In the United States more than 40 percent of gasoline contains ethanol additive. The fuel is produced in huge fermenters the size of blimps, by fermenting a mash of corn or rye with yeast. Ethanol as a biofuel has a bad reputation. One hectare (2.47 acres) of corn produces less than 4,000 liters of ethanol a year, and 8,000 liters of water are required to produce a liter of ethanol. Besides, crops grown for ethanol take away valuable farmland for food production. The last growing season marked the first time US farmers harvested more corn for ethanol production than for use as animal feed. One of the adverse consequences of the biofuel boom is that it is driving up food prices. For this reason, many environmentalists now believe that growing energy plants is the wrong approach.
Scientists now rave about a new, green revolution. Using genetic engineering and sophisticated breeding and selection methods, biochemists are transforming blue and green algae into tiny factories for oil, ethanol and diesel. Algae do not require any farmland. Sun, saltwater, a little fertilizer and carbon dioxide are all the undemanding little organisms need to thrive. And because they consume about as much CO2 during photosynthesis as is later released when the oil they produce is burned, algae-based fuels are also climate neutral. In contrast to ethanol, the end product is not a low-quality fuel, but a highly pure product that contains no sulfur or benzene. "You could put our product in your car." Algae are also astonishingly productive. A hectare of sunny desert covered with algae vats can yield almost eight times as much biofuel per unit of biomass in a year than corn grown for energy purposes. To obtain the oil, the algae must be harvested and the oil extracted in a complex process. To overcome this obstacle, other scientists are developing algae that don't even have to be harvested. Instead, they essentially ooze the fuel of the future. Evolution has not yielded anything that produces biofuel from CO2 on a large scale, explains biologist Venter, "which is why we simply have to build it." The bioengineers' tools include culture mediums, incubators and, most importantly, databases containing the DNA sequences of thousands of microorganisms. Robertson and his team search the databases for promising gene fragments, which they then isolate and inject into the genetic material of blue algae.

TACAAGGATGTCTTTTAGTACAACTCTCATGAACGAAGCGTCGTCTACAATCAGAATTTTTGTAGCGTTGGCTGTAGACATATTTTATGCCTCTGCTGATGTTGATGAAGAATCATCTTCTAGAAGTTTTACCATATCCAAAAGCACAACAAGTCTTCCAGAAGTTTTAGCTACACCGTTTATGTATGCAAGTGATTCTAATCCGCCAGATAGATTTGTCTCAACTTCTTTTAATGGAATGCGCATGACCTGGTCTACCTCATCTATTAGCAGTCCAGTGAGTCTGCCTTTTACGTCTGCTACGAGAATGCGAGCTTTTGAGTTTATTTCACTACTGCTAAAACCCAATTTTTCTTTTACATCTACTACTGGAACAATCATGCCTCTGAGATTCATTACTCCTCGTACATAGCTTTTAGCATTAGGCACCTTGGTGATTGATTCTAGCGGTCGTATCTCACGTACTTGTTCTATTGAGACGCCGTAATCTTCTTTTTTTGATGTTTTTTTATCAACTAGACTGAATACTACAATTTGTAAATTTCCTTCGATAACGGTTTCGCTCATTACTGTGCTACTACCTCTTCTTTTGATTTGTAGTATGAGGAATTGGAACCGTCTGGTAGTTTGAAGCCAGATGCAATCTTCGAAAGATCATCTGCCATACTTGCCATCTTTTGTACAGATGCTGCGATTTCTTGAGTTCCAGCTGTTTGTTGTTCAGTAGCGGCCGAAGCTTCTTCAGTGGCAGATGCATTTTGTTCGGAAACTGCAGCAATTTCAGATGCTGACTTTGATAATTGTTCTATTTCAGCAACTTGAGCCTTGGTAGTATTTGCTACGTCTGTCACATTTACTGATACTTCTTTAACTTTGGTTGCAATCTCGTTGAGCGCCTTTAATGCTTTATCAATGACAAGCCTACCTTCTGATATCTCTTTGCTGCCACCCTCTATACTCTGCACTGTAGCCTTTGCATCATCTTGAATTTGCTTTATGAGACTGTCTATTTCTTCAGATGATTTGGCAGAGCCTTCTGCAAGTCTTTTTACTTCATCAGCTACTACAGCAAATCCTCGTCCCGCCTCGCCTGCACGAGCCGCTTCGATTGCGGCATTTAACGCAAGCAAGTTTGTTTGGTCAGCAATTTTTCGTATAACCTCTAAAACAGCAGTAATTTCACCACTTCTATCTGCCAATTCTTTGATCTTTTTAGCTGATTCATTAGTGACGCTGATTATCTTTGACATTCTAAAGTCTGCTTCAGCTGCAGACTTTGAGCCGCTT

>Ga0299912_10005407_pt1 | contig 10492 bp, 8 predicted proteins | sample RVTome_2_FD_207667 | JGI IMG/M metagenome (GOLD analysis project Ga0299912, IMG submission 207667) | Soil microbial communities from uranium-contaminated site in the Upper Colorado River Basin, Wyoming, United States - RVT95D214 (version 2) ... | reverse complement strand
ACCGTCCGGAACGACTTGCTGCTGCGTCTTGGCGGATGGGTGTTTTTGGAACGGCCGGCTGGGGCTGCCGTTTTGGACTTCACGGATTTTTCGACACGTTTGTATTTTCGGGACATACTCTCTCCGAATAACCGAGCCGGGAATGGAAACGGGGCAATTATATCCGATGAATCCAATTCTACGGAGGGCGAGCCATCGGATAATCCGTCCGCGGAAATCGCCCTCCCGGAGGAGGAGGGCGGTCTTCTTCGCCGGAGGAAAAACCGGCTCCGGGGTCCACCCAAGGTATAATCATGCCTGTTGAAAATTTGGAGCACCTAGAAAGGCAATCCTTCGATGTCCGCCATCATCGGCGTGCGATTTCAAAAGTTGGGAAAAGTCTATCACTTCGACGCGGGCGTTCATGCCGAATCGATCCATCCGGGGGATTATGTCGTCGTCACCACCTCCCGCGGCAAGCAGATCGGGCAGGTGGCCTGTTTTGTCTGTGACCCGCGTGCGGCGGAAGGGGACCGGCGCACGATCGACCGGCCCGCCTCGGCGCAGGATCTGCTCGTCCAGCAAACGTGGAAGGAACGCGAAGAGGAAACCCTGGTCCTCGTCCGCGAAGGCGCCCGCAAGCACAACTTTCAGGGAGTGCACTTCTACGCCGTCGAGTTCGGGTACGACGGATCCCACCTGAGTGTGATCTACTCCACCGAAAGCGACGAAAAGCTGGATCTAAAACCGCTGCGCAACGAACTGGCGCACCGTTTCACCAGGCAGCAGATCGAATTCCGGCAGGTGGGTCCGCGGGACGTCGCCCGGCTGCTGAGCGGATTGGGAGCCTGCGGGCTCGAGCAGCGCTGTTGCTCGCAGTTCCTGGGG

But will the laboratory creations really work as well in open fields as they do in the lab? Calculations show that some algae plants will likely consume more fertilizer and energy per hectare than grain crops. And the carbon dioxide in the air won't be enough to feed the microalgae. Scientists estimate that a commercial algae fuel plant would require about 10,000 cubic meters of CO2 a day. Whether and how large amounts of the gas could be derived from the exhaust gases of large coal power plants, for example, and then brought to the algae farms, remains unclear. The farms could also require enormous tracts of land. In a recent article in the journal Science, researchers at Wageningen University in the Netherlands calculated that, in theory, an area the size of Portugal would have to be filled with algae pools to satisfy Europe's current fuel needs. A "leap in micro-algae technology" is needed to at least triple productivity, say experts.
Pyle and Robertson are convinced that this increase is possible. They insist that algae technology can be used to meet a significant portion of our energy requirements in the future. "There is certainly enough non-arable land with enough solar radiation and enough CO2 and water sourcing in the world," says Robertson. Another important advantage, he adds, is that algae-based fuel could easily be pumped into the oil industry's existing pipelines and refineries, and that cars and aircraft would not have to be modified to accommodate the biofuel.
From Der Spiegel